Adult Education: Maimonides Cafe

Keneseth Israel 2018 Adult Education

Thursday, November 1 11:30 a.m.,

MAIMONIDES CAFÉ

The format for this program is changing. Instead of a conversation about a word, it will be an informal discussion about important issues. The facilitator or the participants will introduce subjects and the facilitator will keep the group focused.  Some articles and editorials that may add to the discussion will be provided by the facilitator or the participants may bring an article they want to share. The participants will introduce themselves and briefly describe their interests.

Topics to be discussed could include: What happened this week? What should we do about the wage and wealth gap? Global warming. New technology. Book recommendation.

 

SOCIAL STUDIES CHAT ROOM   Andrew Marantz Article in The New Yorker April 9, 2018 “In 1727, when Benjamin Franklin was 21, he and a few friends formed a conversation club called the Junto.  The rules required that ‘every member, in his turn, should produce one or more queries on any point of Morals, Politics or Natural Philosophy, to be discussed by the company.’  Franklin’s solution to the increasing civility problem was structured, secular chitchat, ‘conducted in the sincere spirit of inquiry after truth, without fondness for dispute, or desire of victory.” Benfranklincircles.org

               The following quotes are from Socrates Café – A Fresh Taste of Philosophy Christopher Philips, 1959.   “There had been an upsurge of interest in the irrational the likes of which has not been seen since a similar fascination contributed to the demise of the short-lived ‘golden age of reason’ of the ancient Greek and Roman civilizations.  Millions of people still embrace such irrational phenomena as astrology.  Even military commanders and politicians – even first ladies of the US – quite often resort to this method to predict whether a crucial battle or competition or significant event will have a favorable outcome. “

               “People have turned and bolted from the idea of personal responsibility, “better the rigid determinism of astrological Fate than the terrifying burden of daily responsibility.  The fear of and flight from freedom – which goes hand in glove with a fear of honest questioning – that is taking place today does not simply parallel what happened in ancient times.  Rather it seems to be the same fear and the same flight.  Today we’re not so much experiencing a return of the irrational as we are an upsurge in irrational foundations of quicksand, and proclivities for destruction and self-idealization – that are part of the human fabric.”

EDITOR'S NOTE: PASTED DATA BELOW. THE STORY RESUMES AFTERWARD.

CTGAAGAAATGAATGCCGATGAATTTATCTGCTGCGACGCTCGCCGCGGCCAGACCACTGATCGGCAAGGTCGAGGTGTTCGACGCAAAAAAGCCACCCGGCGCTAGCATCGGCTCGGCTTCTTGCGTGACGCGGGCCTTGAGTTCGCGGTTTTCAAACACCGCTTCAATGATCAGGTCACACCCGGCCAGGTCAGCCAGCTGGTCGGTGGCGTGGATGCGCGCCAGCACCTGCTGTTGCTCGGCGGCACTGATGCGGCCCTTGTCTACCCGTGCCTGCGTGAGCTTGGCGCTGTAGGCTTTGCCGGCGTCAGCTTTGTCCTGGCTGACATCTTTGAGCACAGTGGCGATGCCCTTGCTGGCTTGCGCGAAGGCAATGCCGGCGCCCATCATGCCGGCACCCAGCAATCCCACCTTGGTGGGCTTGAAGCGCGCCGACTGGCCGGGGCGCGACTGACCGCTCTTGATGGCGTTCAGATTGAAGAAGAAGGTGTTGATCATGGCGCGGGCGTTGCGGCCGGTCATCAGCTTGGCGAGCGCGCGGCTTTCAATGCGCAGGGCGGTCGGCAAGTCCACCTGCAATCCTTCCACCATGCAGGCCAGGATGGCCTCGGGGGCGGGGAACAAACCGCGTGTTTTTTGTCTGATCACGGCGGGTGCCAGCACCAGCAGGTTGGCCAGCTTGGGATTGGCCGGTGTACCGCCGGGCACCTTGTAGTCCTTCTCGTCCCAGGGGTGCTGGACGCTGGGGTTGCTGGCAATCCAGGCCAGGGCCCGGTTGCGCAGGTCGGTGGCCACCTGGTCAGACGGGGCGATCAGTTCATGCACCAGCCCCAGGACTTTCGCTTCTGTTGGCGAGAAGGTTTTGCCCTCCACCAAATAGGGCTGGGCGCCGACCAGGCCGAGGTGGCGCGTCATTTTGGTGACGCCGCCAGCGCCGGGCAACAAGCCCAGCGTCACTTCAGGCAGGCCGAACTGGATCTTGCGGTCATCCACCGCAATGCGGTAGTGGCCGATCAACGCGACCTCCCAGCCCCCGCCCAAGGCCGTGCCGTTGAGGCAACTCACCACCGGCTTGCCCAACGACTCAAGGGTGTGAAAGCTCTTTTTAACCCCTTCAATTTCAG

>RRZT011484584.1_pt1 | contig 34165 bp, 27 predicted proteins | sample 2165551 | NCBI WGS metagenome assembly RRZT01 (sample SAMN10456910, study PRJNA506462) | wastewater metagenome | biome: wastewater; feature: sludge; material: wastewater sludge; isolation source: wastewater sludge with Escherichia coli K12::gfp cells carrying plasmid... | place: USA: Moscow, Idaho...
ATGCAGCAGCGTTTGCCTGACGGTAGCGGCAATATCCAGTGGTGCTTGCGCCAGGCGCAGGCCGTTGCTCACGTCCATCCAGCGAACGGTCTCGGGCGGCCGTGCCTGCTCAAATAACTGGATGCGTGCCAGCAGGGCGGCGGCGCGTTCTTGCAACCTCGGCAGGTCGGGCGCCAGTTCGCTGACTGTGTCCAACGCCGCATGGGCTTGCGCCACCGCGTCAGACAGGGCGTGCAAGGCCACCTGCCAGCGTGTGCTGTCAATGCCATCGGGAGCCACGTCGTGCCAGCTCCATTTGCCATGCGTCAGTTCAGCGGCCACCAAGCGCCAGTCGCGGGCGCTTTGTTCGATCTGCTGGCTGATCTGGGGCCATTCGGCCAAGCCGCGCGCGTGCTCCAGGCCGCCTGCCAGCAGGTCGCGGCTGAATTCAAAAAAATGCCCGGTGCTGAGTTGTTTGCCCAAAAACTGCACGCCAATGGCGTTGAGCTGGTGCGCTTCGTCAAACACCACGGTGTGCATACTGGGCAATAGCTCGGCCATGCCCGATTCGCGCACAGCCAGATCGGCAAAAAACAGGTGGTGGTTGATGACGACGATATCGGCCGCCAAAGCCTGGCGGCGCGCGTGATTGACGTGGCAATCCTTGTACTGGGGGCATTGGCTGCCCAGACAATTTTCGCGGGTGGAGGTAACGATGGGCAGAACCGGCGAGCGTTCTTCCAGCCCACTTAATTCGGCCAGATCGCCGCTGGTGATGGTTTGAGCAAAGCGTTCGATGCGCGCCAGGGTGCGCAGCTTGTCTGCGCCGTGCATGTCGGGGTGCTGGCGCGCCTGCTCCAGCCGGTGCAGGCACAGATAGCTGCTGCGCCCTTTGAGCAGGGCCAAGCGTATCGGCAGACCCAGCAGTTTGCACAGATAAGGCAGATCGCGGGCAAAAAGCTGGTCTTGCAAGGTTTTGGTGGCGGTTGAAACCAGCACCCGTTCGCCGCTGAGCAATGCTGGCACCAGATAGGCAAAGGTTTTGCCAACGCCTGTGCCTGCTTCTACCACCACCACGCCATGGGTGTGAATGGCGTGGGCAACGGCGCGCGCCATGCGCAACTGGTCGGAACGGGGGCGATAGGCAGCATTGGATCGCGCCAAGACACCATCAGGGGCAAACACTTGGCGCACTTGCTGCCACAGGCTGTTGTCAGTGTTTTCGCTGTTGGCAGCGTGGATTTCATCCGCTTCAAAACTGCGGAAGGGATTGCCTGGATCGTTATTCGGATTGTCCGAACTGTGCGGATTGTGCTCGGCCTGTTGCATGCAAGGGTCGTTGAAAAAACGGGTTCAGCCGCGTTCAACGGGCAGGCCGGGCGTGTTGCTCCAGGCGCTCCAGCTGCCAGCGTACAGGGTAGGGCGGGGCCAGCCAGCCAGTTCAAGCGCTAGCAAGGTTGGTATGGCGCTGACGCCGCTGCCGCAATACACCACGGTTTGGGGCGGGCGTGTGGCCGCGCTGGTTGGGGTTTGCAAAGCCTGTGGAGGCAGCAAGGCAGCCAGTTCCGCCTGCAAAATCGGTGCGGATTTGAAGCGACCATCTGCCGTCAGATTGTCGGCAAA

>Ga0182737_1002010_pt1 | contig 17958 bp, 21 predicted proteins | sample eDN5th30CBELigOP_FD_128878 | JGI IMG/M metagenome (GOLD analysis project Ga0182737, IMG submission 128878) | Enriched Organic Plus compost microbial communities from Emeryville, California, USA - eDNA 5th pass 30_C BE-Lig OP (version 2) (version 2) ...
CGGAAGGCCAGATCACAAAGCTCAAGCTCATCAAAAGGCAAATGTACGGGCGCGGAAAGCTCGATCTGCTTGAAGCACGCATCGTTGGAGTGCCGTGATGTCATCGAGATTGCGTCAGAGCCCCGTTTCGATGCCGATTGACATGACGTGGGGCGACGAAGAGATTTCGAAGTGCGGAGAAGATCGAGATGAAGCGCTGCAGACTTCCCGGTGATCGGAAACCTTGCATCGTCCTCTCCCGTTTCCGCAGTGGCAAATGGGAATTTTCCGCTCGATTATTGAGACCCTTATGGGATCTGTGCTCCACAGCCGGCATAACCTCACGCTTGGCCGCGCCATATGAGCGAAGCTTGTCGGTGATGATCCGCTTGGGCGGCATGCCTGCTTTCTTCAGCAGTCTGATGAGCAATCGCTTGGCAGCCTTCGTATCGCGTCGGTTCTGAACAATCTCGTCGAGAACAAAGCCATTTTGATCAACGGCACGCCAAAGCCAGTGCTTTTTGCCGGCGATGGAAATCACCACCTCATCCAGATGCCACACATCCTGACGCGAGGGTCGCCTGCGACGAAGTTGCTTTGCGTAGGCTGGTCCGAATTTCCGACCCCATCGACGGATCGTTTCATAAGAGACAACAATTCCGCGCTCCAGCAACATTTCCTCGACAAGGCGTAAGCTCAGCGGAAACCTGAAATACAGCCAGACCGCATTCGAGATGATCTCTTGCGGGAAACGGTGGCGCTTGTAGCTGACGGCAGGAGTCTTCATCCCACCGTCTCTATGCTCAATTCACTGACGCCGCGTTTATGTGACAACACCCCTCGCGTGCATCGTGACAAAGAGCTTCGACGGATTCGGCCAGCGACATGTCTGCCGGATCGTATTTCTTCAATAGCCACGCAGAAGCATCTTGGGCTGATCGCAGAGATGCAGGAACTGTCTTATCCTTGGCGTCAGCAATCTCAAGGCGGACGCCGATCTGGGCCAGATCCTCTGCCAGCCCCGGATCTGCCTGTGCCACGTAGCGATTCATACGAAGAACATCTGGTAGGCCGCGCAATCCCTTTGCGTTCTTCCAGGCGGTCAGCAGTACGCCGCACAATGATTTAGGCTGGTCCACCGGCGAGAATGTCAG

“The view that all men are created equal did not originate with the Declaration.  The English materialist and empiricist Thomas Hobbes developed in his famous work, Leviathan, published in1651, a philosophy of ‘natural equality’ in which all men by nature are equal in physical and mental capacities.  Not that they possess the exact same degree of mental and physical ability in every regard, but, according to Hobbes, the deficiencies of each in one area are compensated for in others.  Baruch Spinoza wrote in 1670 that a democracy is ‘of all forms of government the most natural and the most consonant with individual liberty because ‘all men remain equals as they were in the state of nature.’  In 1690, the English philosopher John Locke, set forth his political theory that all men are ‘by nature, all free, equal and independent.’ Rousseau also implied in his writing that ‘man is born free.’  The writers of the constitution of Massachusetts took Rousseau’s passage and made clear what he implied: ‘All men are born free and equal and have certain natural, essential and unalienable rights.”

 

$60 for KI members, $100 for members of other synagogues, $150 for unaffiliated

$10 per class for non adult-ed members 

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